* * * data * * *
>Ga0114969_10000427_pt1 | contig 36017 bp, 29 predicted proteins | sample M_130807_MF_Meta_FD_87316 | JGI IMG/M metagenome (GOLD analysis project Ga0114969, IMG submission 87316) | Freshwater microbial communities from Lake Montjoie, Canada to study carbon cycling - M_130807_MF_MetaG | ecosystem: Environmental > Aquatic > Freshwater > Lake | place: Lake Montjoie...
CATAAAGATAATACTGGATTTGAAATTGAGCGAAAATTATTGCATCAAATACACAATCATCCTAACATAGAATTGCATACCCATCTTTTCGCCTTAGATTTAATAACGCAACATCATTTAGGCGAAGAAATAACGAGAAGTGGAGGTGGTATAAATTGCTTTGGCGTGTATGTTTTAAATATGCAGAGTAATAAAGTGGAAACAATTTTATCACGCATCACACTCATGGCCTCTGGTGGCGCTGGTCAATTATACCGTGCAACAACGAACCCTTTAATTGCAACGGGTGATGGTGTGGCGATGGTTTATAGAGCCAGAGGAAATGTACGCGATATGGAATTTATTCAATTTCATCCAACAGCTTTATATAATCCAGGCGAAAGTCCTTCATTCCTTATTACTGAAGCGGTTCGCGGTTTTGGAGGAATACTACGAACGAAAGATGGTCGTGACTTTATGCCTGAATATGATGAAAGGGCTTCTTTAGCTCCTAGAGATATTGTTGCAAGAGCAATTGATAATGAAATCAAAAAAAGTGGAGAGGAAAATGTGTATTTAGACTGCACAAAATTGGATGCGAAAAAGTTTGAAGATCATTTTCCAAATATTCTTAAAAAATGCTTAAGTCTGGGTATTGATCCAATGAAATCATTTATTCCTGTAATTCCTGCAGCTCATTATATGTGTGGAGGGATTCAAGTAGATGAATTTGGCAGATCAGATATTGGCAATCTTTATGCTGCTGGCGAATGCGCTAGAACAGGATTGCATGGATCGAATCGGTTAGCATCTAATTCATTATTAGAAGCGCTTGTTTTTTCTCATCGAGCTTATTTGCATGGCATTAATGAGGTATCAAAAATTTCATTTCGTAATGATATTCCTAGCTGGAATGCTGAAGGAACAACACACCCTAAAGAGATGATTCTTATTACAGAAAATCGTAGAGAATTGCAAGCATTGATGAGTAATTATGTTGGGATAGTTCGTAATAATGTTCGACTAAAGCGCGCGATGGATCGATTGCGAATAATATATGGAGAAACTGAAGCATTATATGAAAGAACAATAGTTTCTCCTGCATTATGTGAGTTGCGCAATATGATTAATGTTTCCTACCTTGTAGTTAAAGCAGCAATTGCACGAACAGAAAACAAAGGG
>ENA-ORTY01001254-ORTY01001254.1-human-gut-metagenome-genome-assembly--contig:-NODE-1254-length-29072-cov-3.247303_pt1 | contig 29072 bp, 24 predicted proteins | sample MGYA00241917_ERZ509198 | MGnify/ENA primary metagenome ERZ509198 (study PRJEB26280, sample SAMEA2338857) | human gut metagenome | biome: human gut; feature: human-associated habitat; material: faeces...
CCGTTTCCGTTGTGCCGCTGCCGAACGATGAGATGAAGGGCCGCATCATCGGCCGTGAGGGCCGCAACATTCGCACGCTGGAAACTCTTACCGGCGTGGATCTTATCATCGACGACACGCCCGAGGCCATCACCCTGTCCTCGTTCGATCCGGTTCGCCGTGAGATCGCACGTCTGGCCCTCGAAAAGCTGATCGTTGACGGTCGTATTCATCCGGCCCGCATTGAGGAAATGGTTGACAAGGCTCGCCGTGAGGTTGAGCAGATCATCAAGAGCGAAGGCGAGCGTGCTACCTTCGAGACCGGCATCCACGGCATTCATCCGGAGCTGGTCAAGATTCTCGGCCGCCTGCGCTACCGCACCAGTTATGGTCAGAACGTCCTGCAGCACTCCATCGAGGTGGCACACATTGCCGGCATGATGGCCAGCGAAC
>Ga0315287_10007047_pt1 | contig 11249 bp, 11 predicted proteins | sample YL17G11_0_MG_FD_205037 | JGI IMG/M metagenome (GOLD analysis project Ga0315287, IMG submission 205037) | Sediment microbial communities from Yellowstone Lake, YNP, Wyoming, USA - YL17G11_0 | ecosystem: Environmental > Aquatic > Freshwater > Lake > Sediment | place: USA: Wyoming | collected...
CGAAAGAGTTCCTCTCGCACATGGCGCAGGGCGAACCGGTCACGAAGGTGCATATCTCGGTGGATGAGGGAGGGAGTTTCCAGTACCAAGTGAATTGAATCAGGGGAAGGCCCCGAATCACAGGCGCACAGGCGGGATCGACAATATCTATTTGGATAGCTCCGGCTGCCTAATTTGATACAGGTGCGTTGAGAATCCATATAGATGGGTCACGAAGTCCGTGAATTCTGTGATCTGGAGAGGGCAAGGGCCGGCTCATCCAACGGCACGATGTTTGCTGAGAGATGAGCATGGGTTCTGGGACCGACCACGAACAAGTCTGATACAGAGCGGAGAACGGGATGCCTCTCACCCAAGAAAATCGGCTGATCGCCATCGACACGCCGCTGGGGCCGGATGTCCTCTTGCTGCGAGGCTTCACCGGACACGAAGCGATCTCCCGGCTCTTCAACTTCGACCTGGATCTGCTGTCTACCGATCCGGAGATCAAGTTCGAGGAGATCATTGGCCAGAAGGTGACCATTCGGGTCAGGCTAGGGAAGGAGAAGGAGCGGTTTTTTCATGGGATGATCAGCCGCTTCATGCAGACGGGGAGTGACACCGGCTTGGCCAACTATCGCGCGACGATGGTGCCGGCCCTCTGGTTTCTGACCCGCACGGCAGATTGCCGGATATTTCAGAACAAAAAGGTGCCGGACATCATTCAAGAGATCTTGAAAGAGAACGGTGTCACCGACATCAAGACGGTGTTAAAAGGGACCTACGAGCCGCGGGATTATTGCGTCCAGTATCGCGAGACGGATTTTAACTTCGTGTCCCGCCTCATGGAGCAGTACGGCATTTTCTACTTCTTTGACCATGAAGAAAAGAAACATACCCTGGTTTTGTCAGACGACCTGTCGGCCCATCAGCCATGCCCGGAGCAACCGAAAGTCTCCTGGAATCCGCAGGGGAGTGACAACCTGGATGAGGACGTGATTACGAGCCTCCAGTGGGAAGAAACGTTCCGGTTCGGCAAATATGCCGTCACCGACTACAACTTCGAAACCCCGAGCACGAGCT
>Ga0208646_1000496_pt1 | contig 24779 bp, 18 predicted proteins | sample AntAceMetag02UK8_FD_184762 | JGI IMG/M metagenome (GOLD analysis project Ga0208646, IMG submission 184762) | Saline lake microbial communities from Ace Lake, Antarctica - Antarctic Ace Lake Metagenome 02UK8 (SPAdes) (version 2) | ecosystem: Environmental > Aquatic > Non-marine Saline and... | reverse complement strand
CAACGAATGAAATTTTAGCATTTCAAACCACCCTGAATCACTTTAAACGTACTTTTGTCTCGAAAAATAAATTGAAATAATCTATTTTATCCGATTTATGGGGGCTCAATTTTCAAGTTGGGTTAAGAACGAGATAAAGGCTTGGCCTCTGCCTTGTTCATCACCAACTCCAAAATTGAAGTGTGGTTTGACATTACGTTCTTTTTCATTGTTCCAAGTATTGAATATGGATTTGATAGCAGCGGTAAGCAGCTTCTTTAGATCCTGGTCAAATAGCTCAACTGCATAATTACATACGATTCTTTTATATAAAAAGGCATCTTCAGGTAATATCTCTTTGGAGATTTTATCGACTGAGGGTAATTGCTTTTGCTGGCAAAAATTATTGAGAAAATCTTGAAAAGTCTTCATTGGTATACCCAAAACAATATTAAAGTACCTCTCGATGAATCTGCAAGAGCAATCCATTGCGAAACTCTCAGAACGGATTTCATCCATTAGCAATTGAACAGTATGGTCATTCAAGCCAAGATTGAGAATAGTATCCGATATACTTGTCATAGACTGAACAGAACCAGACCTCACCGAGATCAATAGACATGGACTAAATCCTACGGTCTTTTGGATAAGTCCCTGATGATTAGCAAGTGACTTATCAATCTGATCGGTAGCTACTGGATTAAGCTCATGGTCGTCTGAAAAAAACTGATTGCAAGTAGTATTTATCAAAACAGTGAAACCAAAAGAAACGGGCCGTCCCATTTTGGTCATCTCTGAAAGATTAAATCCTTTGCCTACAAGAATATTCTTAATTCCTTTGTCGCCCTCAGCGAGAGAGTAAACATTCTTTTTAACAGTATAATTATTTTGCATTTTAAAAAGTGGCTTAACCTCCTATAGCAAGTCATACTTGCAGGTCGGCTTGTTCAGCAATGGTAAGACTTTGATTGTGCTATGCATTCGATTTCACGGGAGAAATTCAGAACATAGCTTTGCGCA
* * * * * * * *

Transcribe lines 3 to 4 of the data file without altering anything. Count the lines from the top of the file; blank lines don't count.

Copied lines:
>ENA-ORTY01001254-ORTY01001254.1-human-gut-metagenome-genome-assembly--contig:-NODE-1254-length-29072-cov-3.247303_pt1 | contig 29072 bp, 24 predicted proteins | sample MGYA00241917_ERZ509198 | MGnify/ENA primary metagenome ERZ509198 (study PRJEB26280, sample SAMEA2338857) | human gut metagenome | biome: human gut; feature: human-associated habitat; material: faeces...
CCGTTTCCGTTGTGCCGCTGCCGAACGATGAGATGAAGGGCCGCATCATCGGCCGTGAGGGCCGCAACATTCGCACGCTGGAAACTCTTACCGGCGTGGATCTTATCATCGACGACACGCCCGAGGCCATCACCCTGTCCTCGTTCGATCCGGTTCGCCGTGAGATCGCACGTCTGGCCCTCGAAAAGCTGATCGTTGACGGTCGTATTCATCCGGCCCGCATTGAGGAAATGGTTGACAAGGCTCGCCGTGAGGTTGAGCAGATCATCAAGAGCGAAGGCGAGCGTGCTACCTTCGAGACCGGCATCCACGGCATTCATCCGGAGCTGGTCAAGATTCTCGGCCGCCTGCGCTACCGCACCAGTTATGGTCAGAACGTCCTGCAGCACTCCATCGAGGTGGCACACATTGCCGGCATGATGGCCAGCGAAC